A day at the absolute most I decided, as if that measurement had any meaning here, but then how long would it last? Would they stand and fight or make it a running battle? Either way I'd no idea.

In my experience naval engagements, either on the surface or in the air, always end in a slogging match that goes on as long as the combatants can see each other, then ends when darkness falls. Its very unusual for any battle to resume with the dawn, both parties taking the opportunity night affords to lick their wounds, make what repairs they can, and scarper.

That wasn't going to be an option here, darkness wouldn't be falling for a couple of months, so there was no escape for anyone.

“I wish you weren't here right now.” I whispered.

“Not much to do about it at this point is there?” she countered.

“You could go on the pinnace, she'll be heading north with the last report as soon as the fighting starts.”

“No chance!”she sounded a mite offended, and quite a bit more than a mite determined, “Besides, you know I've got the highest score on the ship.”

“Agreed!” I nestled down whispered in her ear, “You're certainly the best lay in the fleet!”

She turned and thumped me playfully, but hard, on the arm.

“What was that for?" I grinned, “Guns! I meant laying the guns!”

She smiled, her sombre mood easing a little. I still had my arms around her, so I pulled her close and looked deep into her sparkling sapphire eyes. She returned my gaze, then leaned forwards, kissed me, and rested her head on my shoulder.

We stood there in the wind for a few moments, holding each other and thinking about the looming battle. With a crew of nearly a thousand between us and the propellers just over six hundred feet away, we might as well have been all alone. Duty was calling, but it called in vain as we stretched the moment, both painfully aware that it could well be the last we'd share.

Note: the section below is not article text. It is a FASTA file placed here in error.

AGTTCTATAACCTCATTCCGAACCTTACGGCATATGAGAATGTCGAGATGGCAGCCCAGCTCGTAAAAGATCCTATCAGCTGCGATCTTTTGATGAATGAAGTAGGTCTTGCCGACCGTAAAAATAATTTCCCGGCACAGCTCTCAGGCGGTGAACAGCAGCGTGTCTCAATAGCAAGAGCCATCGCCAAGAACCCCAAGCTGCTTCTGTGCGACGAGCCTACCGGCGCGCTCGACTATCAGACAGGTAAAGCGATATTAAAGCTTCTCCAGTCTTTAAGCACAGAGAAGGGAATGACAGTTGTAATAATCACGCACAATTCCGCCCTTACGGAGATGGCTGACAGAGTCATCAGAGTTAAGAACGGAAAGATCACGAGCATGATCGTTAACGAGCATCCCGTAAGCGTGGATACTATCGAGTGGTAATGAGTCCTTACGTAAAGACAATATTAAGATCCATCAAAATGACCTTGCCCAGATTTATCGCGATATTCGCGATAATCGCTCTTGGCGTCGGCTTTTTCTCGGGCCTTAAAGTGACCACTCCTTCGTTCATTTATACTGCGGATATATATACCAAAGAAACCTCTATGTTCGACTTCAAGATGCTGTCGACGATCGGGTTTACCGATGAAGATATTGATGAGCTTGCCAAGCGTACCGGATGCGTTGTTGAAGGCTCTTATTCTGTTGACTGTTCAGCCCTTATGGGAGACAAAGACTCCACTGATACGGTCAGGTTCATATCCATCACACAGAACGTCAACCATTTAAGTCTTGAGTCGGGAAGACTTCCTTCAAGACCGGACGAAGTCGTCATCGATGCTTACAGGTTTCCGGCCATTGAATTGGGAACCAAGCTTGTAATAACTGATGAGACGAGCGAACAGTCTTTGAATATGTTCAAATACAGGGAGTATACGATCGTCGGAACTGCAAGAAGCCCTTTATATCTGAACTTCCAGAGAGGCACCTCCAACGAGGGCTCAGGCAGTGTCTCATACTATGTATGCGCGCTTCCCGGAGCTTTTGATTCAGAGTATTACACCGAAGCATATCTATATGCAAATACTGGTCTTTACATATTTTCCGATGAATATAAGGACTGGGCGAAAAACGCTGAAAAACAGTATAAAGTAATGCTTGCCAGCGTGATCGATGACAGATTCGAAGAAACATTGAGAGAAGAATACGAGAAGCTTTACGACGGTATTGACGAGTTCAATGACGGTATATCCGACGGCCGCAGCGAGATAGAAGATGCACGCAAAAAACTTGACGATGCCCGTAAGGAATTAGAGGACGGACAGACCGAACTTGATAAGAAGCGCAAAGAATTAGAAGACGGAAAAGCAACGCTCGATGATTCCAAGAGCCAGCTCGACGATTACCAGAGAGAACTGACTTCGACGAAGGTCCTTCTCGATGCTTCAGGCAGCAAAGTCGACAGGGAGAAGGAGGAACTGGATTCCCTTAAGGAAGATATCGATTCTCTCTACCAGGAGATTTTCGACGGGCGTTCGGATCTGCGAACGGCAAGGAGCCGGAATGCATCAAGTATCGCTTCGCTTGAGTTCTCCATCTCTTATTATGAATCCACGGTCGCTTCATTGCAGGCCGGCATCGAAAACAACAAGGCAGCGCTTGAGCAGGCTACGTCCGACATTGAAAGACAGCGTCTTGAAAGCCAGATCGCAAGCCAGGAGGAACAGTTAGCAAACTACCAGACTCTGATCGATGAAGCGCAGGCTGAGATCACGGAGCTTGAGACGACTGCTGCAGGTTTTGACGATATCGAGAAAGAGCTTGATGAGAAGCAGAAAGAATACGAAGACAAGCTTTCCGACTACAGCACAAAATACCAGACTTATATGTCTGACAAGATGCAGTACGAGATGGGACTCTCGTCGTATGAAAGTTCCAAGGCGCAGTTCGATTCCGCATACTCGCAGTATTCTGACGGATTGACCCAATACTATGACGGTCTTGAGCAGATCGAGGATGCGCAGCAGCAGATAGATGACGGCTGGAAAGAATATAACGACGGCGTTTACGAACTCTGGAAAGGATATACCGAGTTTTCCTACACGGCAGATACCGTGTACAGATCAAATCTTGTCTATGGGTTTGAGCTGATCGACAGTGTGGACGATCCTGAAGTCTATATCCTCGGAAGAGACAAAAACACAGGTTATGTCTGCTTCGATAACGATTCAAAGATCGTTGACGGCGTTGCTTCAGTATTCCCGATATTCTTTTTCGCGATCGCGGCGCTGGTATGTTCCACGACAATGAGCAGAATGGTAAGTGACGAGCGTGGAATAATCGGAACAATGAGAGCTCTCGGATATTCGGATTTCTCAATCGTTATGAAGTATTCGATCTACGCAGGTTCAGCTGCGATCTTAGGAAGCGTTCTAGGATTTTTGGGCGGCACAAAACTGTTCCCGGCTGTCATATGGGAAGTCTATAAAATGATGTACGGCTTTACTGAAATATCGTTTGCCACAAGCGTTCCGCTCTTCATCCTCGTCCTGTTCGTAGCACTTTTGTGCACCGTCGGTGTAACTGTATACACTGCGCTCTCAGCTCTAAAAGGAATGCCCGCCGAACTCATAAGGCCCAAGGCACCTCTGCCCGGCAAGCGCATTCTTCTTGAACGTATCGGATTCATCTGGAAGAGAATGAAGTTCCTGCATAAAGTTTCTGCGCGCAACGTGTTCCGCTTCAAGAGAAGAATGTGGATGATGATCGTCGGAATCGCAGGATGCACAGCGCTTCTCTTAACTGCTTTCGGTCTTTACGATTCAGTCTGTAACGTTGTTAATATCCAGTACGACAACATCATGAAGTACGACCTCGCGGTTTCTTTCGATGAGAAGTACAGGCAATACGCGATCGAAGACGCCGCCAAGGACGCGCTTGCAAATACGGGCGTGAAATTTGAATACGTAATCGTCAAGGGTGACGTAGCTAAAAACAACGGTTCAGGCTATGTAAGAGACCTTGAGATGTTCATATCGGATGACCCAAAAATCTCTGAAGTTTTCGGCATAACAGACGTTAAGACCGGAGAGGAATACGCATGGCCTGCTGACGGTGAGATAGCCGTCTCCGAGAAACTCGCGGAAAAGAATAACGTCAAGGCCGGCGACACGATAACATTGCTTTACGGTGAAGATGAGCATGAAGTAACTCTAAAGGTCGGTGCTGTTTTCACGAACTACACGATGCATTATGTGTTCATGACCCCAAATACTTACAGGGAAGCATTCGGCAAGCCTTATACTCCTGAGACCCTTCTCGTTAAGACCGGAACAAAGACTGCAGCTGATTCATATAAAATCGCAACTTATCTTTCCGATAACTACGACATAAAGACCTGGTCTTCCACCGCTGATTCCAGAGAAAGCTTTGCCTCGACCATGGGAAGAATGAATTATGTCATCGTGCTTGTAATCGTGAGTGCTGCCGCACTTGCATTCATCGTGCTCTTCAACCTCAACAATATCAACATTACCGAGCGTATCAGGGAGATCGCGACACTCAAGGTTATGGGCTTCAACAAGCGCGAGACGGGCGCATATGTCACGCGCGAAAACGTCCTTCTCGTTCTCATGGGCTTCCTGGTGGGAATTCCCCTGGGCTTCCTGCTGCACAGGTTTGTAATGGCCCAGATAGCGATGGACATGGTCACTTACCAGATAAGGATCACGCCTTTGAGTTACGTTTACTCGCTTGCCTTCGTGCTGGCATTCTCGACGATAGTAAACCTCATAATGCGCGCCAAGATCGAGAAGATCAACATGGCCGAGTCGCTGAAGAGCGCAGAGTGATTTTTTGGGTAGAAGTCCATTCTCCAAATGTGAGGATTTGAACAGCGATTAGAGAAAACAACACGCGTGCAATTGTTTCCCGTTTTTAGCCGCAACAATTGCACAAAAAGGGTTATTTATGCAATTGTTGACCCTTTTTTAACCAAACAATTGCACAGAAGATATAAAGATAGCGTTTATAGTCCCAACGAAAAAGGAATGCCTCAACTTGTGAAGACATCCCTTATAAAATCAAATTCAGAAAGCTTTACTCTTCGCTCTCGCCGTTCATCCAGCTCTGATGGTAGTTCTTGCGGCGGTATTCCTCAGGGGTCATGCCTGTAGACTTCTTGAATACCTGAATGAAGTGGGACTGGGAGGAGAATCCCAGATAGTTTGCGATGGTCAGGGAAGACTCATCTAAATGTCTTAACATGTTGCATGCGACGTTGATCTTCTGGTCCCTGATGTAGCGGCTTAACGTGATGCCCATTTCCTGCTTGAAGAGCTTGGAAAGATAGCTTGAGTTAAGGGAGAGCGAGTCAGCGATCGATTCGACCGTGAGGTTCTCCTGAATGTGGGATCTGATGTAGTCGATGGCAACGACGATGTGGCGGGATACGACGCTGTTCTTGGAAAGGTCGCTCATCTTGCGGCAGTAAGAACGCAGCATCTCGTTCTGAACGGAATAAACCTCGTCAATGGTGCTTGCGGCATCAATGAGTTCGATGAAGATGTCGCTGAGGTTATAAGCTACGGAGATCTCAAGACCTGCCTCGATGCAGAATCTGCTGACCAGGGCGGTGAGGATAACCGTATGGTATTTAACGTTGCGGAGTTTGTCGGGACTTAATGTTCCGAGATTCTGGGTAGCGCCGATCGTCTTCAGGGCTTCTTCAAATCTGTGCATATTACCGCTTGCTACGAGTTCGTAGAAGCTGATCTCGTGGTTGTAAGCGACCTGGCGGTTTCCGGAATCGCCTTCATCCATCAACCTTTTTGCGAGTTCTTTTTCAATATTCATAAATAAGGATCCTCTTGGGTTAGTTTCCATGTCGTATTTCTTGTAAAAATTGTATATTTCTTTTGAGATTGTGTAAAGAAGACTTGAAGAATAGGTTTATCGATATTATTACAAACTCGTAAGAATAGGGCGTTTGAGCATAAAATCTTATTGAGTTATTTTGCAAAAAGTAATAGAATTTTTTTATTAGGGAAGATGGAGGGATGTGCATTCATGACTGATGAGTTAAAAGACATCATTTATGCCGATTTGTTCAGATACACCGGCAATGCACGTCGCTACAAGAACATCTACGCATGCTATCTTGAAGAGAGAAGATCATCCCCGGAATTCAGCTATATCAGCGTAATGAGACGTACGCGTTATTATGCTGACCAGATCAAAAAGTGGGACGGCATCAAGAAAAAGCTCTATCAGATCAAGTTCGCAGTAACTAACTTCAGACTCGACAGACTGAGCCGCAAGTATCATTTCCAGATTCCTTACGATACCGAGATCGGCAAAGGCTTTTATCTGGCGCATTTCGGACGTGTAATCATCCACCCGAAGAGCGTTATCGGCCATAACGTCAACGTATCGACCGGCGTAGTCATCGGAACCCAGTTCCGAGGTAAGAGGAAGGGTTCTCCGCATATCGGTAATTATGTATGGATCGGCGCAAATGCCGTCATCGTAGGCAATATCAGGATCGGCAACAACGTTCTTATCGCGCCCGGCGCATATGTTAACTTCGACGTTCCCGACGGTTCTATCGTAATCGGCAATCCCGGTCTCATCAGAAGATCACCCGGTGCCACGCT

“Will we get out of this, do you think?” She asked after a minute.

“I don't know.” I replied. “ Dreadnought is the latest, toughest, best armed...”

“...So Philip will take us in first, out last, and wherever the fighting's thickest in between.” she finished, reminding me (as if there'd ever been any doubt) how well she knew our admiral.

I sighed. “True enough....” and could think of nothing to add.

We'd got turned around at some point, so I was leaning back against the railing, the chute built into the back of my jumpsuit both padding the rail and keeping my back warm. With Her Ladyship nestling in my arms at the front I could almost forget the bighting cold.

I daydreamed.

What would happen if I just grabbed her tight and rolled backwards over the rail?

Assuming we didn't hit the ram we'd be fine. We'd practiced plenty with the new suits, they were a real improvement on the previous unreliable models, so I'd no concerns on that score. We'd stay together most of the way down, then pull the cords at a thousand feet so we don't get separated. The terrain below had looked rough but passable, and a layer of (presumably) snow should cushion the landing. She'd be livid of course, but we'd live. She'd live! Yes!

No.

We were thousands of miles from anywhere. Even knowing which direction north lay wouldn't help, pretty much everything was north from here, and even if we managed to trek the hundreds of miles back to the coast, we'd never be able to cross the ocean.

Scientific expeditions? Maybe, probably somewhere, but on twelve thousand miles of coastline.....

I know impractical when I dream it. It was cold enough up here, a few short steps from a hatch to the vessel's heated interior, but down there...? No-one had ever been here. No-one knew how cold it might be in those steep valleys, with bottoms that have never seen the sun, but they would certainly be the coldest places on Earth. I know about alpine survival, but the same rules would not apply here. No, here a snow-cave wouldn't keep your heat in, it would leech it out of you, the ancient, iron-hard ice sucking every erg in a vain attempt to melt.

The beautiful landscape below was death, death, death and nothing more. If we were down there, and very lucky, we might last long enough to hear the first shots of the looming battle sounding softly in the distance, but we'd certainly be dead long before it was over.